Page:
Posted by: dhkrause | August 1, 2016

Living, Triumphant Faith

The gospels recount how Jesus continually saved and healed people in response to their faith, either their own faith or that of others.  He would afterwards commend their faith with words such as, “Your faith has made you well” (Matthew 9:22, Mark 10:52) or “Your faith has saved you. Go in peace” (Luke 7:50).  Faith is a precious gift from God for which we can pray, a gift to be kept diligently and exercised often.  David describes his own saving faith in Psalm 27, urging God’s people to stay strong in the Lord:

Psalm 27
13 I would have lost heart, unless I had believed
That I would see the goodness of the Lord
In the land of the living.
Wait on the Lord;
Be of good courage,
And He shall strengthen your heart;
Wait, I say, on the Lord!

Hebrews 11:1 describes faith as “the substance of things hoped for, the evidence of things not seen”, starting with a simple faith in Creation:

Hebrews 11
Now faith is the substance of things hoped for, the evidence of things not seen.
For by it the elders obtained a good testimony.
By faith we understand that the worlds were framed by the word of God, so that the things which are seen were not made of things which are visible.

1 John 5 teaches that faith is “the victory that has overcome the world”:

1 John 5 (NKJV)
For whatever is born of God overcomes the world. And this is the victory that has overcome the world—our faith. Who is he who overcomes the world, but he who believes that Jesus is the Son of God?

The Asbury Bible Commentary comments on this verse:

The world is the world of darkness, antagonistic to the children of God. In his death on the cross, Jesus entered into mortal combat with the powers of darkness and overcame them in his death. When by faith we appropriate the benefits of his atoning work, we enter into the power by which he gained this victory and thus in him we have (and do) overcome the world.  … “To believe that Jesus has been victorious is to have the power that enables us to win the battle, for we know that our foe is already defeated and therefore powerless” (Marshall, 229).”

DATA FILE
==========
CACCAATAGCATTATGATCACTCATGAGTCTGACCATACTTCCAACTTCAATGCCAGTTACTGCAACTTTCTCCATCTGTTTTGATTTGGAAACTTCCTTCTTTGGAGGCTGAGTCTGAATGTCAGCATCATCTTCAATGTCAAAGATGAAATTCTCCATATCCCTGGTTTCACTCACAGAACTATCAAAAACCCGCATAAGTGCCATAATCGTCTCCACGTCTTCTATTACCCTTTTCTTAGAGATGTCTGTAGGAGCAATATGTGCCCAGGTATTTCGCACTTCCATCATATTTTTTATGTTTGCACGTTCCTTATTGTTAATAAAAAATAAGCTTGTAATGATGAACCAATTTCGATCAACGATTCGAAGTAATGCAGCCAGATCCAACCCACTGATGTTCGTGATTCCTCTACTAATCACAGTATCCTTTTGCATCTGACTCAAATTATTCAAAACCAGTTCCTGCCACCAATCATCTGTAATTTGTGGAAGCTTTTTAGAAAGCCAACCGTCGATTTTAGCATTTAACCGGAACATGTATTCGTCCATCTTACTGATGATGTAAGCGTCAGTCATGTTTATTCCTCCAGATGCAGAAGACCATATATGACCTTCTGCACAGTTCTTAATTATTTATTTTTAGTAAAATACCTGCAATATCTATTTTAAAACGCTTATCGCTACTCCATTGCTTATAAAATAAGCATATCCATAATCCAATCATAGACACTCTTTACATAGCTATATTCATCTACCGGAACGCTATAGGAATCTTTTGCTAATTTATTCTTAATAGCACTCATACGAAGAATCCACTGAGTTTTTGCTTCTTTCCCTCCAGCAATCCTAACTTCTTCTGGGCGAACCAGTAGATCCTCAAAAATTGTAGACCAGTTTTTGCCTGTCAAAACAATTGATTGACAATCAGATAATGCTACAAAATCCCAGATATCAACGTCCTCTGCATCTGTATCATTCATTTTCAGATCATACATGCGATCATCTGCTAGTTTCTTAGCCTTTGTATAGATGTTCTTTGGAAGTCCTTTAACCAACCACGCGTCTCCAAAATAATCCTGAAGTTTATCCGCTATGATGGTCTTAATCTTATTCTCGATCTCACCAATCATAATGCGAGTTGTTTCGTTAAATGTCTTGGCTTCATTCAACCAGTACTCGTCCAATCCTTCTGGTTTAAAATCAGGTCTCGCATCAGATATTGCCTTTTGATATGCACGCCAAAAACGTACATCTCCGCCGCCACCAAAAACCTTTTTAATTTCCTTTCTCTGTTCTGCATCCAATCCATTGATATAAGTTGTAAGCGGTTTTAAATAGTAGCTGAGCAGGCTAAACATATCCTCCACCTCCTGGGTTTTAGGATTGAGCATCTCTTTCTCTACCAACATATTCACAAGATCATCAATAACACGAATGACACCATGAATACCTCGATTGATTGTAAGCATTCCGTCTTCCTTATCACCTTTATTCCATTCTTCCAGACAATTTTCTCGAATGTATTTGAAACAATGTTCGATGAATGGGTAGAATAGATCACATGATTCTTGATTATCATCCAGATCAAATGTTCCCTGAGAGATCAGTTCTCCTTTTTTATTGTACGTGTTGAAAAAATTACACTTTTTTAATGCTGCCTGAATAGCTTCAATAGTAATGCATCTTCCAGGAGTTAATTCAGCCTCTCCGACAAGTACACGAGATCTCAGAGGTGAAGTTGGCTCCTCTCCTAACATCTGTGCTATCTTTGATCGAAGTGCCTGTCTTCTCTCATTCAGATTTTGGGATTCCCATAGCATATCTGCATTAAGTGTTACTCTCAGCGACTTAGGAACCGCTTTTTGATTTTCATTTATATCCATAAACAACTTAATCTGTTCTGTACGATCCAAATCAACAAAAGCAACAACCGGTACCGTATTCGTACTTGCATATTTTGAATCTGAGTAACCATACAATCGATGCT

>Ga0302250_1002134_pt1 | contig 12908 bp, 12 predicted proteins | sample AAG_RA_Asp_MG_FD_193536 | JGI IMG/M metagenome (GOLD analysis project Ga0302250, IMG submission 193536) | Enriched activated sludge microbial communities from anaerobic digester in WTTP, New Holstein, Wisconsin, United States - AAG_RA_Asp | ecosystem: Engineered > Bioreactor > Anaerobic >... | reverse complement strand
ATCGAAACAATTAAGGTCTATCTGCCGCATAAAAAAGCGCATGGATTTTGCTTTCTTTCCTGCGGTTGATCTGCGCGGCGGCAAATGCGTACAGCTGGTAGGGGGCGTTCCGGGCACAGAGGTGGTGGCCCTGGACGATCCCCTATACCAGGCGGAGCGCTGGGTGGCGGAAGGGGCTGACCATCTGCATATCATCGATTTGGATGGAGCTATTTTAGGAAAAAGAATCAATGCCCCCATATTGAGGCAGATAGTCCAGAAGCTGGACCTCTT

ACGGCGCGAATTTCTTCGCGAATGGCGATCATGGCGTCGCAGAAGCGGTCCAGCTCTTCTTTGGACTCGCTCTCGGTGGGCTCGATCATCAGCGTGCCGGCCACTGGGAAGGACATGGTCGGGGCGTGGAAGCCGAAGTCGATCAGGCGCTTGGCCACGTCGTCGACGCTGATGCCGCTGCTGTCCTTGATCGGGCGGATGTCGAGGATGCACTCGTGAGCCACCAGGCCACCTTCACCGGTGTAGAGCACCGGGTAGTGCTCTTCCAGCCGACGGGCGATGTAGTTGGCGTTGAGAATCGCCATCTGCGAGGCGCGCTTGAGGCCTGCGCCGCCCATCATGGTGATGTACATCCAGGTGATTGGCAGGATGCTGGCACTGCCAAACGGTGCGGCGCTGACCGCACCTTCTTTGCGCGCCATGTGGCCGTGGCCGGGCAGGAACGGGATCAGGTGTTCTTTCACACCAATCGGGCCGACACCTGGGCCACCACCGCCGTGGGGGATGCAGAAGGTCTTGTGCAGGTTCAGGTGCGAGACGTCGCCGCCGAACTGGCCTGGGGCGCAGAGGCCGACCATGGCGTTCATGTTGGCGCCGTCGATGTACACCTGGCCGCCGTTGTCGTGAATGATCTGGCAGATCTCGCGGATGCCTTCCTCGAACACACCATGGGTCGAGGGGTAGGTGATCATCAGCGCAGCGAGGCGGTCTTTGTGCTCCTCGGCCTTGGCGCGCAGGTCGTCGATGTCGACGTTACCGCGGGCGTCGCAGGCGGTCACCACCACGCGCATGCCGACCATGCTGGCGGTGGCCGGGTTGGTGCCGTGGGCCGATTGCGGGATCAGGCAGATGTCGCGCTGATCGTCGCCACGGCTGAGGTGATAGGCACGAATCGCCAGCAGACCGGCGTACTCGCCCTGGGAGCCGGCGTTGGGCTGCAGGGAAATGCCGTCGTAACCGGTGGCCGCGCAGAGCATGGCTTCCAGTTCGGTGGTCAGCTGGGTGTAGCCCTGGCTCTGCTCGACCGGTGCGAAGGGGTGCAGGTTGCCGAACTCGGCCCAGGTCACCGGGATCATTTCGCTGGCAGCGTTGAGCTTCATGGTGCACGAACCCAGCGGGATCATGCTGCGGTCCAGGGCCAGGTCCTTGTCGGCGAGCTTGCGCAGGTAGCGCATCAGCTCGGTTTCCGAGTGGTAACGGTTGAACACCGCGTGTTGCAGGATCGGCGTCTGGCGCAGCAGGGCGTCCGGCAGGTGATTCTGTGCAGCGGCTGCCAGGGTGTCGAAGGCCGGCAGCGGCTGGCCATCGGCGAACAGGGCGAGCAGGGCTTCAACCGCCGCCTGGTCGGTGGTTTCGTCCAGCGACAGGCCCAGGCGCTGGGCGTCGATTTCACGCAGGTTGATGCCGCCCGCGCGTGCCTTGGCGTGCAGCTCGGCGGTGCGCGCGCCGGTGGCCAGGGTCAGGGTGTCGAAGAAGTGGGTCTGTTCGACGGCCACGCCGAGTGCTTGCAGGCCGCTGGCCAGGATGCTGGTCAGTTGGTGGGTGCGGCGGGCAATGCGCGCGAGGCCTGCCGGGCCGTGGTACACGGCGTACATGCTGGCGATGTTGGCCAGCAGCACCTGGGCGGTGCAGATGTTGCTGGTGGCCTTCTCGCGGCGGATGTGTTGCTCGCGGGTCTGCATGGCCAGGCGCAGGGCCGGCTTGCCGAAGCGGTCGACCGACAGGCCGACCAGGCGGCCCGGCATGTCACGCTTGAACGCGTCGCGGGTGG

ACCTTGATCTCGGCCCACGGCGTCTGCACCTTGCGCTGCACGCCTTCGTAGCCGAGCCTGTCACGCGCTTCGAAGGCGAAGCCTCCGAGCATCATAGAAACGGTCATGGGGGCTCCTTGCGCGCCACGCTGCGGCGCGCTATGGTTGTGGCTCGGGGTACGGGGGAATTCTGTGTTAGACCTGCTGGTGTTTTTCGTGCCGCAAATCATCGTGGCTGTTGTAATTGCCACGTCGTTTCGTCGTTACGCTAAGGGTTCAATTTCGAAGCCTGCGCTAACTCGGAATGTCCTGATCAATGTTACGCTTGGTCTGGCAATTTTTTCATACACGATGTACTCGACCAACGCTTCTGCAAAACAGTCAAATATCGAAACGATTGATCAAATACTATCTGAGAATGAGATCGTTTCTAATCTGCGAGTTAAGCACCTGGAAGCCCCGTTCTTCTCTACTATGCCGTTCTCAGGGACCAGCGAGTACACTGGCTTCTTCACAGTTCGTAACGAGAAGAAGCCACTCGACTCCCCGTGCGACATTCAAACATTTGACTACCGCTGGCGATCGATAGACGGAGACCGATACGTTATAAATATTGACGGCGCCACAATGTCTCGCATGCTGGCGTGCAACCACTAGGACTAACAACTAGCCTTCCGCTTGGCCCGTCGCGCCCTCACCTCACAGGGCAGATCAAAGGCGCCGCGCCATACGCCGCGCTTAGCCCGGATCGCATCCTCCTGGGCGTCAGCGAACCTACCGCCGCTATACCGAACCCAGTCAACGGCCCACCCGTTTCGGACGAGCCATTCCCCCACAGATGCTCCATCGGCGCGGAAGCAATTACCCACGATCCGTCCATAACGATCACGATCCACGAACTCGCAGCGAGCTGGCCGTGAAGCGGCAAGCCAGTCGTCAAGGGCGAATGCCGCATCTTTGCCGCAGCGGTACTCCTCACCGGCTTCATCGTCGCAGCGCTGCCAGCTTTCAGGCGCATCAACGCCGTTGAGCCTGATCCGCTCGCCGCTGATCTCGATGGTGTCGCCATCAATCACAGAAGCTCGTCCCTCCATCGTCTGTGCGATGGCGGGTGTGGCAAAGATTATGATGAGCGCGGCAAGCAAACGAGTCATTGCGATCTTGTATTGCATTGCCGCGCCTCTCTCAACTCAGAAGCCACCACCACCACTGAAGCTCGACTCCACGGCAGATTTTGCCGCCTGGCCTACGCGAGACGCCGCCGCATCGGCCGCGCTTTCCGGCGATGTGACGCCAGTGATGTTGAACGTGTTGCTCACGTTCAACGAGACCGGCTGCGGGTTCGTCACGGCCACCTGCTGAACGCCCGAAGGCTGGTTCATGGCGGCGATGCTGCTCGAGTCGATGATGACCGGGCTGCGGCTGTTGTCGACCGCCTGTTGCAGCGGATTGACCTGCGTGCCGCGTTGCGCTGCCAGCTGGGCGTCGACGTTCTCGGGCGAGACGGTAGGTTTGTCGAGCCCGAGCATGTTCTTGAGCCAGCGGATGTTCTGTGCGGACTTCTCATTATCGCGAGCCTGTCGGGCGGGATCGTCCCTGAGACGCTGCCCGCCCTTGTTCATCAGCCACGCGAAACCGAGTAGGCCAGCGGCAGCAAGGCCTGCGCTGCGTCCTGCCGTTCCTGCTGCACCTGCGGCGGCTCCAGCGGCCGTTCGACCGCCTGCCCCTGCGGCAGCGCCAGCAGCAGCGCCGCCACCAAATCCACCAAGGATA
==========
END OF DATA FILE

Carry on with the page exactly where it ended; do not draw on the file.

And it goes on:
The IVP New Testament Commentary on this verse notes,  “Faith is the victory, … not because of what faith is in itself but because it is directed to the Son, through whom God wins the victory for us”.

Faith in the Son of God connects us with the One who gives eternal life:

1 John 5
11 And this is the testimony: that God has given us eternal life, and this life is in His Son. 12 He who has the Son has life; he who does not have the Son of God does not have life.

The song “Faith is the victory”, written by John H. Yates in 1891, exuberantly portrays this triumphant faith in Christ:

Faith is the victory!
Faith is the victory!
Oh, glorious victory,
That overcomes the world.

To him that overcomes the foe,
White raiment shall be giv’n;
Before the angels he shall know
His name confessed in heav’n.
Then onward from the hills of light,
Our hearts with love aflame,
We’ll vanquish all the hosts of night,
In Jesus’ conqu’ring name.

Faith, hope and love work together in a believer’s life to glorify God.  Proverbs 23:17-19 illustrates the relationship between faith and hope:

Do not let your heart envy sinners, but be zealous for the fear of the Lord all the day; for surely there is a hereafter, and your hope will not be cut off. Hear, my son, and be wise; and guide your heart in the way.

Darlene Deibler Rose exemplifies living, triumphant faith in her book, “Evidence Not Seen: A Woman’s Miraculous Faith in the Jungles of World War II” (Paperback – November 25, 2003).  She relates how when Mr. Yamaji, the stern commander of the women’s Prisoner of War camp, informed her of her husband’s death, she was able to tell him through her tears that she was not “as others who have no hope” (1 Thes. 4:13), and that she would one day join her husband, alive in God’s presence, because Jesus has overcome death.  The mean commander later repented of his cruelty and became a strong believer, giving glory to Christ in his testimony over Japanese radio.

Hebrews 12, describes the “race of faith”, where Jesus is both the author and the finisher of our faith:

Hebrews 12
1 Therefore we also, since we are surrounded by so great a cloud of witnesses, let us lay aside every weight, and the sin which so easily ensnares us, and let us run with endurance the race that is set before us, looking unto Jesus, the author and finisher of our faith, who for the joy that was set before Him endured the cross, despising the shame, and has sat down at the right hand of the throne of God.

We have the victory as we live by the faith in Christ that God has given us, as Paul describes in Galatians 2:20:

I have been crucified with Christ; it is no longer I who live, but Christ lives in me; and the life which I now live in the flesh I live by faith in the Son of God, who loved me and gave Himself for me.

Paul explains the relationship between faith and works in Ephesians 2:

For by grace you have been saved through faith, and that not of yourselves; it is the gift of God, not of works, lest anyone should boast. 10 For we are His workmanship, created in Christ Jesus for good works, which God prepared beforehand that we should walk in them. 

Paul exemplifies a living, triumphant faith in Christ in Romans 5:

Therefore, having been justified by faith, we have peace with God through our Lord Jesus Christ, through whom also we have access by faith into this grace in which we stand, and rejoice in hope of the glory of God.

David Krause,,

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